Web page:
Wednesday, January 25, 2012

Strong Women

Growing up, I fit firmly into what you might call the ‘tomboy’ category. I had two older brothers, no sisters, and a dad who only wanted to do those outdoorsy, blow-em-up, get your hands dirty kind of activities. I played sports, built forts, shot guns, went fishing (as long as I didn’t have to touch the bait), spent days down on my hands and knees scrubbing rust off the chassis of a 1960 Chevy Bel-Air my dad, brother, and I were restoring. And I loved every minute of it. Cuts, scrapes, bruises, grime, dirt – they were part of the package, and I never complained.

In all that time, I *might* have owned a dress. Maybe.

Things didn’t improve as I grew up, and I felt very much outcasted by my peers. The girls didn’t want anything to do with me because I didn’t wear makeup, dresses, skank jeans, or low-cut tops. Or a bra. There, I said it. It wasn’t in my style niche; these things would prohibit me from getting dirty. There wasn’t a way, as I saw it, to embrace my love of getting into things and keep that feminine appearance the other girls seemed to want. I was more comfortable in sweat pants, a t-shirt, and tennis shoes. And besides, I didn’t want to let all the substance out of my brain to fit in with the popular girls. They weren’t that important to me. (Still aren’t, not that it matters.)

The boys were interested in hanging out, which was fantastic. I sat in their booth at lunch, played role-playing card games, talked about Legos and video games, etc. But I was still a girl and couldn’t be one of the guys. They’d take trips, but their moms didn’t want a girl tagging along. They’d hang out in the basement of one guy’s house for pizza and games, but it was awkward to be a girl there. It’s like they understood that on a practical level, I was more like them than a girl, but I was still…a girl.

And everyone thought I was a lesbian. It must have been the boots.

But as I entered adulthood and got some independence under my wings, I was fortunate to meet what I considered strong women. To be honest, I had always looked up to similar women in my youth – my elementary librarian, my fifth grade teacher, my middle school science teacher. They were strong, and feminine, but they weren’t overly airheaded. They were both grounded and confident, but with that finesse that made them definite role models for a young girl looking to be something more than a “tomwoman.” I really wanted to settle down one day with a husband who would cherish and love me, tell me I’m beautiful, hold me in his arms, and be the father of my children. (I still want that, so if you’ve seen my future husband, let me know.) But I also very much wanted to not lose that part of me that shoves her hands down the tank of a toilet in the bathroom at church because the flapper is offset and the thing won’t stop running. I LOVE that.

Then something strange happened. I embraced my body, my curves, and my budding femininity. I tapped into the longings in my heart for the same things every woman wants – those tender, beautiful things that make you feel like a princess. I started looking in the mirror, picking a wardrobe that emphasized the way I rock this body, and walking with greater confidence. Pinks and browns and greens and soft colors and letting my hair grow out just to make myself feel beautiful. To be that woman that I knew I was designed to be. To look in the mirror and see raging femininity and beauty…and then to kneel down in the mud and change a friend’s flat tire. To not worry about getting grime on my pretty clothes because hey, they are just clothes.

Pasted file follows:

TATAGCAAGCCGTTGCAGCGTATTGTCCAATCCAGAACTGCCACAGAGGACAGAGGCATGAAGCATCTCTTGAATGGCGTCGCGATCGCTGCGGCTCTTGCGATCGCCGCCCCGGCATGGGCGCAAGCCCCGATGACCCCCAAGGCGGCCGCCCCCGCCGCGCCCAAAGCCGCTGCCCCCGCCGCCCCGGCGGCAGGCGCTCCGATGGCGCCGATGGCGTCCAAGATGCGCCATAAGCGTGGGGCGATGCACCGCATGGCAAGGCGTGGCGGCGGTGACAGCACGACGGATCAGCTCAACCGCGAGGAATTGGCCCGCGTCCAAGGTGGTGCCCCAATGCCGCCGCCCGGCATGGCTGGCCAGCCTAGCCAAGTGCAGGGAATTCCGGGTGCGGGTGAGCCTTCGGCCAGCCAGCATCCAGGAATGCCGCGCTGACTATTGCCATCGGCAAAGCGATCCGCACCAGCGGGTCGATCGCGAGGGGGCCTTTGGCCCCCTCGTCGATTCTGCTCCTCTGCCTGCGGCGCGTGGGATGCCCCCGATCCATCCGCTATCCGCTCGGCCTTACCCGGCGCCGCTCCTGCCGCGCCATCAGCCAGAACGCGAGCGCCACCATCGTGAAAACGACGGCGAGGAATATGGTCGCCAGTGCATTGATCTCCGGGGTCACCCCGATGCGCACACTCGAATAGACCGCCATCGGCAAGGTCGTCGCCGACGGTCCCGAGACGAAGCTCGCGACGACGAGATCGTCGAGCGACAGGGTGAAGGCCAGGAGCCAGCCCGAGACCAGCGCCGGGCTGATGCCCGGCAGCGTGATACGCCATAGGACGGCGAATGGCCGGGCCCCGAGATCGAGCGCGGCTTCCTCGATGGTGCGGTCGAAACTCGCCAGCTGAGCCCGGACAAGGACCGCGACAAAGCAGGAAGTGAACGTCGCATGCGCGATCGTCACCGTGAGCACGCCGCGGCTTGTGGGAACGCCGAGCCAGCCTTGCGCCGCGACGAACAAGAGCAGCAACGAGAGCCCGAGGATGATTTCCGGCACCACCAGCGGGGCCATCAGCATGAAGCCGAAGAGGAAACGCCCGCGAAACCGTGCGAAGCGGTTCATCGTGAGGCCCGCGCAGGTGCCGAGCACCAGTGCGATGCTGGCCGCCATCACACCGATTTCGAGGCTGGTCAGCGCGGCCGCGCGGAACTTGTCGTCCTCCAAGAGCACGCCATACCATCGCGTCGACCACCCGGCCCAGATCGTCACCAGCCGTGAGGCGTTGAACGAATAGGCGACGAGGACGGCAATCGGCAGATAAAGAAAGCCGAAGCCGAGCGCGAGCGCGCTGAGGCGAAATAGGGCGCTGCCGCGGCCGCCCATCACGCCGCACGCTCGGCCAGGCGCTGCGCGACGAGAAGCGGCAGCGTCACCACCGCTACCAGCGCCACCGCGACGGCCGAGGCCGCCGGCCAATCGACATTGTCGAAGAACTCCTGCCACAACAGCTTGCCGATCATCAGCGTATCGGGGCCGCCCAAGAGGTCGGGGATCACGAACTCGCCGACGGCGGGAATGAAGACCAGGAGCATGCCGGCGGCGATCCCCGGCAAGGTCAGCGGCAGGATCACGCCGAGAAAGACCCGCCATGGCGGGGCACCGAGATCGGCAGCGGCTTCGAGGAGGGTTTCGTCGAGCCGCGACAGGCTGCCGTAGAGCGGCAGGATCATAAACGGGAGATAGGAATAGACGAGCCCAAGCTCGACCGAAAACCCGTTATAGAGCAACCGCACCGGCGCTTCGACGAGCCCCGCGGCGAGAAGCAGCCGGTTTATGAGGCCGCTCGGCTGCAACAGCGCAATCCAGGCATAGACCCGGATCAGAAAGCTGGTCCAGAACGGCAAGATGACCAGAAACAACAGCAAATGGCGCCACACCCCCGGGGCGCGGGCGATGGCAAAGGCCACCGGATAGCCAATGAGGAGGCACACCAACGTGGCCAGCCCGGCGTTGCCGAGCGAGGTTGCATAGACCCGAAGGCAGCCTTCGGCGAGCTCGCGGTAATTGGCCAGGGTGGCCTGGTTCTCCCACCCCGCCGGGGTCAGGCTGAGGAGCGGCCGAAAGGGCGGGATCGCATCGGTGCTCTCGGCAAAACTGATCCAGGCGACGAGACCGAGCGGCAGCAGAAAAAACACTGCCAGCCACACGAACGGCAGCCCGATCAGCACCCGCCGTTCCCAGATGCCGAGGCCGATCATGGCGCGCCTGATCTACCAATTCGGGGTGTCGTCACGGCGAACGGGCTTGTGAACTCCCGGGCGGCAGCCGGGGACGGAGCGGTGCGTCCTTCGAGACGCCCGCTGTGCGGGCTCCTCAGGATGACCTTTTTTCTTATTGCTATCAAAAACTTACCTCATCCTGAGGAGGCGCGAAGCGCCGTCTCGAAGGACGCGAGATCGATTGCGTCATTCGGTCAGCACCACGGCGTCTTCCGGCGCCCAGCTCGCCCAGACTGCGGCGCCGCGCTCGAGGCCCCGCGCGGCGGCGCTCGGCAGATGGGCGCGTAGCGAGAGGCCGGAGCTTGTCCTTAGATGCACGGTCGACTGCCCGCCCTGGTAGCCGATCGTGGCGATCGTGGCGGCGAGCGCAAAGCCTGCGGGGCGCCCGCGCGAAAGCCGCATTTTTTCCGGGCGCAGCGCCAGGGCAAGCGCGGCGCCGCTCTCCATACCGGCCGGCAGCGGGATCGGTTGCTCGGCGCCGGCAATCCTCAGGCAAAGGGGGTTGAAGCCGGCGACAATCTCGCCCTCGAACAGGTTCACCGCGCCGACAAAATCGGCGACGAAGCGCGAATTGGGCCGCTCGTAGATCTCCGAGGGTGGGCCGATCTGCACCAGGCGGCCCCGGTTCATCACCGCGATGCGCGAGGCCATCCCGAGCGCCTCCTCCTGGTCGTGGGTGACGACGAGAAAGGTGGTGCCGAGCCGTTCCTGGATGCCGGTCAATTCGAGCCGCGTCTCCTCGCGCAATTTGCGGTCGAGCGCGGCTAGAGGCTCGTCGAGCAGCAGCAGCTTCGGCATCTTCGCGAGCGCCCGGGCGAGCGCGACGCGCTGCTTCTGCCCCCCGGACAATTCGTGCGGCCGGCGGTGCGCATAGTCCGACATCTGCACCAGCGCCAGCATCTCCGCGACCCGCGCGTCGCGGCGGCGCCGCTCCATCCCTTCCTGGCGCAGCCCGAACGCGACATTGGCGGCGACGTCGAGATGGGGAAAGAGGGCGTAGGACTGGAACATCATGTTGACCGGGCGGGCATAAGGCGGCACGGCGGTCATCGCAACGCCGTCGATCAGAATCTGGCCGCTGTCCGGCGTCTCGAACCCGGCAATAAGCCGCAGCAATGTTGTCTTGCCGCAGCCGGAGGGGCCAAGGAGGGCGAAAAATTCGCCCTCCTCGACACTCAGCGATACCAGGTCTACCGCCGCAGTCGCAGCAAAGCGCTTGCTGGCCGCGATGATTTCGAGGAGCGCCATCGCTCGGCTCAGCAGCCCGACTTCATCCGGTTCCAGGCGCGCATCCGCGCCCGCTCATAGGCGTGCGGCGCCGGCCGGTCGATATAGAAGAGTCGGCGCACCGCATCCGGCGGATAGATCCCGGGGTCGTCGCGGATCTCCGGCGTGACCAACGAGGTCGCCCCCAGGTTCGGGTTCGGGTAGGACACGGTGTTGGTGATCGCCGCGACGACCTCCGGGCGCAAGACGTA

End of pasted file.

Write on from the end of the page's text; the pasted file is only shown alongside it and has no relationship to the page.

I’m fairly certain that today, I am approaching all I wanted to be. That is, I am a strong woman. I am able to balance those things that make me feel beautiful, make me feel womanly, make me feel worthy, and make me walk standing tall, confident in my identity with those things that I just love to do. In the past few years, I have ditched all but one “workin’ girl” outfit from my wardrobe (an old pair of paint-covered torn sweatpants and a mission trip shirt with all kinds of work stains on it) and am overflowing with sweaters, blouses, bootcut jeans, belted-waist tops, khakis and slacks, and yes, even a skirt. A skirt! And an awesome dress with brown tights to wear underneath. And one pair of tennis shoes, aside a couple pairs of sandals, some conservative flats, and a pair of wedges. But in the past two years, I have also: laid a new floor in the whole downstairs, replaced the windshield wiper motor in my car, put in a new garbage disposal, hooked up the new gas oven, hung and mudded drywall, painted two houses, cleaned the gutters, replumbed the toilet, put in a new kitchen faucet, built my own headboard, and that’s just for starters.

I’m thrilled to have found a way to be who I am on both ends of the spectrum, both a strong AND beautiful woman. And I get excited when I put my hands to a new project and get a little grime on me.

The only thing that’s really different now, I guess, is that I cuss like a sailor when I break a nail like a girl.

4 comments:

  1. I can relate to a lot in this particular posting. Thanks for being willing to share your writing with others, AR.
    ~Kassidy

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  2. Love the post!! I want to see pictures of what you've done!! Love pictures!! Keep writing and keep doing!!
    ((((HUGS))))

    Cindy

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  3. Thanks K(c)L. And thanks, Cindy. Pics are hard cuz I still have dial-up internet, but I'll work on incorporating more into my future posts.

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  4. Hi weighing scale is good way to identify your weight its good.
    great poetry about Weighing scale.
    currently i am using digital weighing scale which show me accurate result.

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